Friday, July 25, 2014

inspiration...the true cost & the treasuring trend



My friend recently took a job at one of my favorite brands, Nau, out in Portland. I have always found their product to be beautiful and well made, with a bit of futuristic thinking. As a designer working through building a small brand based on this blog, I am often thinking through concepts that mean so much to me and building it into the foundation of the brand, similar to what Nau has done. One page on their site that really resonated with me was their True Cost page (here). I think they did a wonderful job identifying the true cost of doing business, not just dollars and cents, but the cost of each decision we make and the effect one our environment and humanity. What makes me excited about having a tiny business is knowing that no matter how big or small, it is part of the bigger picture and each decision matters—right down to the paper I source and the ink the printers use. For me, it is also the launching point for the design briefs and design process. I ask myself: will this last, will someone desire to keep it a long time, is it useful? So while I wish my process was quicker, I know the time it takes to launch the site will be worth it and that the questions I constantly ask myself will be reflected in the end product.

This quote from a Nau customer is spot on:

"I'm definitely not a high-income person, and I've been trying to adhere to the treasuring idea. Buying less - only getting what I truly need, and when I do buy something not settling for the ordinary...I see this as an investment. Not just a jacket for myself, but for the future. You see, being green, treating workers well, considering both form and function - all of this could become the new normal."

So, do you find yourself following the treasuring trend, buying only what you need and not settling for the ordinary? Do you think this mentality will continue to grow past trend status and be a life long commitment to more people? 

What are some reasons that you value & treasure an item?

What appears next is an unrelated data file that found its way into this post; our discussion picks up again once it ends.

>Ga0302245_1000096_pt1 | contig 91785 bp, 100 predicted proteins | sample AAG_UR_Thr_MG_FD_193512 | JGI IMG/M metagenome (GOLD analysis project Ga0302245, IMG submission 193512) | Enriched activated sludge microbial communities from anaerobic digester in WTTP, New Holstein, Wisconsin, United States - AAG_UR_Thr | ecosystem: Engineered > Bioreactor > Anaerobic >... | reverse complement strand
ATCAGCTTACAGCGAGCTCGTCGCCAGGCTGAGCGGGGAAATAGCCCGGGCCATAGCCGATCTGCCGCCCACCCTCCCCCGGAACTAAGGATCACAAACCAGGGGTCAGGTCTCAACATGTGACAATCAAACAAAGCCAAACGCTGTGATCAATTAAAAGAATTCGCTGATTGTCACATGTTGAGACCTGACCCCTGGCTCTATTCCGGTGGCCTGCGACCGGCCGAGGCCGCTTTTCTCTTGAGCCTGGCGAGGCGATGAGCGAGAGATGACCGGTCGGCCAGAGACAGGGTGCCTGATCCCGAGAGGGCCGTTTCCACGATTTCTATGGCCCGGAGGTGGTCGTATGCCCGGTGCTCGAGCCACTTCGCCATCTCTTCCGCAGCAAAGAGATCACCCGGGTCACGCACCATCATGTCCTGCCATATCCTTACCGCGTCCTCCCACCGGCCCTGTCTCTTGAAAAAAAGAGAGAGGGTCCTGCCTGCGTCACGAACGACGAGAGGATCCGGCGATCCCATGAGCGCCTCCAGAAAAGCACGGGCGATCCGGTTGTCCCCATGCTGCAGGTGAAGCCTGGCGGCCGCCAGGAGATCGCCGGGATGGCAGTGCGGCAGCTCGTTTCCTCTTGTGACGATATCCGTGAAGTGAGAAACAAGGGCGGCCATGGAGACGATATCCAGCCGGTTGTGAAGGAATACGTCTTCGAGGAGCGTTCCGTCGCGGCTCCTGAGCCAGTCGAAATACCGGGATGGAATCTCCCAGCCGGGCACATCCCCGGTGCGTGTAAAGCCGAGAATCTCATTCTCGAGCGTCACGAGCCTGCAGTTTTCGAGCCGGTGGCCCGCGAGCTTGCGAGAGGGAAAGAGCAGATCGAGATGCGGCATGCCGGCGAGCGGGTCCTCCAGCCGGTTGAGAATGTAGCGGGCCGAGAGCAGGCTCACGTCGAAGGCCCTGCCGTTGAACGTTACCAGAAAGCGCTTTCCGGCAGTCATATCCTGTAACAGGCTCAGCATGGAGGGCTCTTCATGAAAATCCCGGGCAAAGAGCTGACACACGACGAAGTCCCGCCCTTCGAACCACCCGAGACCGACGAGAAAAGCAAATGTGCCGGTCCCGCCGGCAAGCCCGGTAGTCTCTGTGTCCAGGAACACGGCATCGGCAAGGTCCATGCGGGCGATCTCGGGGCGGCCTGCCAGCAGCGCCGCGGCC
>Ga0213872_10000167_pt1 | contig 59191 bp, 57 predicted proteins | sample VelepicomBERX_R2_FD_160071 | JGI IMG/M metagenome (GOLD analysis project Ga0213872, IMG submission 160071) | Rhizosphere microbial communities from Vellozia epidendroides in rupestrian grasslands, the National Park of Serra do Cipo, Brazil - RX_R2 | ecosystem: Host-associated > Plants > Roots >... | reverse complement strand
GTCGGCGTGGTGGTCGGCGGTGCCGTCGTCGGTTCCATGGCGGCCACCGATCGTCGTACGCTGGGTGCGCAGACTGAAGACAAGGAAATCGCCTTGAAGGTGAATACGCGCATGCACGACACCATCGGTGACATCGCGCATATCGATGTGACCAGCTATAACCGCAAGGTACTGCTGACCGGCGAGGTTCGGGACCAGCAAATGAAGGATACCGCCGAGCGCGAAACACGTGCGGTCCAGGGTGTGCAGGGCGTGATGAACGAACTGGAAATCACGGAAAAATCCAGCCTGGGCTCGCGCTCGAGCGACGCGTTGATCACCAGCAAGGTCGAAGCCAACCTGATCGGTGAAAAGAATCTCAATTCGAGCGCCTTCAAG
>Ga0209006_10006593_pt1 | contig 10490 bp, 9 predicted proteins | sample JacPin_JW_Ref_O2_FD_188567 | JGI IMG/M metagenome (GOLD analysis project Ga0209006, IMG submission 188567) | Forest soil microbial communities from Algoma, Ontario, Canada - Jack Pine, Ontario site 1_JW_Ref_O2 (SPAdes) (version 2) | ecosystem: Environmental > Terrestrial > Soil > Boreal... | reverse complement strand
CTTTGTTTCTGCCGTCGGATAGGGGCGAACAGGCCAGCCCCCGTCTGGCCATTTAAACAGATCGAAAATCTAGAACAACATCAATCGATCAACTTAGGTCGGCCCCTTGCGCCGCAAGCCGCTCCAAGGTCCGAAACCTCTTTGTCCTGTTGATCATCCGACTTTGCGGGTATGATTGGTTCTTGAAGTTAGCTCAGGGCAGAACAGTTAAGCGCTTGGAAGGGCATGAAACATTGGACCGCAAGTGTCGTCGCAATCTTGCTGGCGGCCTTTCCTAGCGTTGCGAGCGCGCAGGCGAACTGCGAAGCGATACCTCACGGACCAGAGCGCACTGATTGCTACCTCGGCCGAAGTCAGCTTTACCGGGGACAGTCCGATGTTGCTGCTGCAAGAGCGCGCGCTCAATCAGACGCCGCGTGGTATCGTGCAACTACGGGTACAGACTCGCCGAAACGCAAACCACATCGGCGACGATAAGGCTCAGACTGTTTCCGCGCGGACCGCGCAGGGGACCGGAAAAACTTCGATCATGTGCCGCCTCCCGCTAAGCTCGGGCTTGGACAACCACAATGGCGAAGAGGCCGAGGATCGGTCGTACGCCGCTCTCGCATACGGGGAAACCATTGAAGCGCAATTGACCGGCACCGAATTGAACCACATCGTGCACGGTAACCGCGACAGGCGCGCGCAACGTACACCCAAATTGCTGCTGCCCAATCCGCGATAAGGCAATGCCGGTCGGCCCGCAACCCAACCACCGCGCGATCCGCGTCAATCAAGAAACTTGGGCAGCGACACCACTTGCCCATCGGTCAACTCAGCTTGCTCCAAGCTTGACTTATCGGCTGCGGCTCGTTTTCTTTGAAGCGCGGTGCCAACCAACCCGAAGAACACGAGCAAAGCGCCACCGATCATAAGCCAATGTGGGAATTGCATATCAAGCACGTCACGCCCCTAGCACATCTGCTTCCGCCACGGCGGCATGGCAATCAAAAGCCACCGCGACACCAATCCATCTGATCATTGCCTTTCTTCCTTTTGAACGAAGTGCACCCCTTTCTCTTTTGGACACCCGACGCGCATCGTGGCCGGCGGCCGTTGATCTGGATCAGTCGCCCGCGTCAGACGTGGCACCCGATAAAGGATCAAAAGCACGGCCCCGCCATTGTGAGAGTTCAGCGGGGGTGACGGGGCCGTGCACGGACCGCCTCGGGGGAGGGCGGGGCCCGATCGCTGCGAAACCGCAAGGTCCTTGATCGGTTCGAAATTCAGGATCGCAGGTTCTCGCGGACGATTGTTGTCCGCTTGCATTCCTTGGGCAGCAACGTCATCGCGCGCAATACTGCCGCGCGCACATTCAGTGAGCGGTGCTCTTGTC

1. I value home. I just started this book, Homeward Bound: Why Women Are Embracing the New Domesticity by Emily Matchar. So far so good! It resonates with me and my vision of the home office—that place where you go to relax, create, explore and contemplate. All activities that are healthy for the mind and soul, but often times are not given priority. This book starts to pinpoint some of those reasons why more people are taking time to make a home as well as making choices to stay at home.

2. I value function. I found the shape and texture of this bag to be so beautiful. I am always looking for something that can carry anything and yet is lightweight and packable. The woven Maguey (a natural plant fiber) bag is handmade in Israel.

3. I value comfort. The Nau Repose dress is made of sustainable Micromodal® jersey dress that is unique, feminine and luxurious to the touch. Great for travel and relaxing.

4. I value smart heritage. I love the curves of Around the Tree's West Wings Chair. This company mixes it's Portuguese heritage with today's technology using cork and wood to create beautiful pieces that speak to nature and their company's history.

5. I value childhood memories. I don't know about you, but I have a box of childhood memories. Handwritten letters, journals, pictures and pieces of art fill this box. While I don't go to that box daily, it sits on the shelf and is there, a reminder of past days—a personal time capsule of where I have been. It made me wonder what others had in their box. This painting of a bullfighter, “Le Picador,” 1890 is by Pablo Picasso, painted at age 9!

6. I value sustainable. The Workstead Desk Lamp utilizes a re-purposed O.C. White industrial joint and brass socket and looks beautiful on any desk.

7. I value tangible history. There are so many great items out in the world, sometimes I wonder why make more, but of course, we need to push forward and keep creating. But mixing in old with the new is my favorite thing to do. This is a rare Alfred Hendrickx work desk from 1958.

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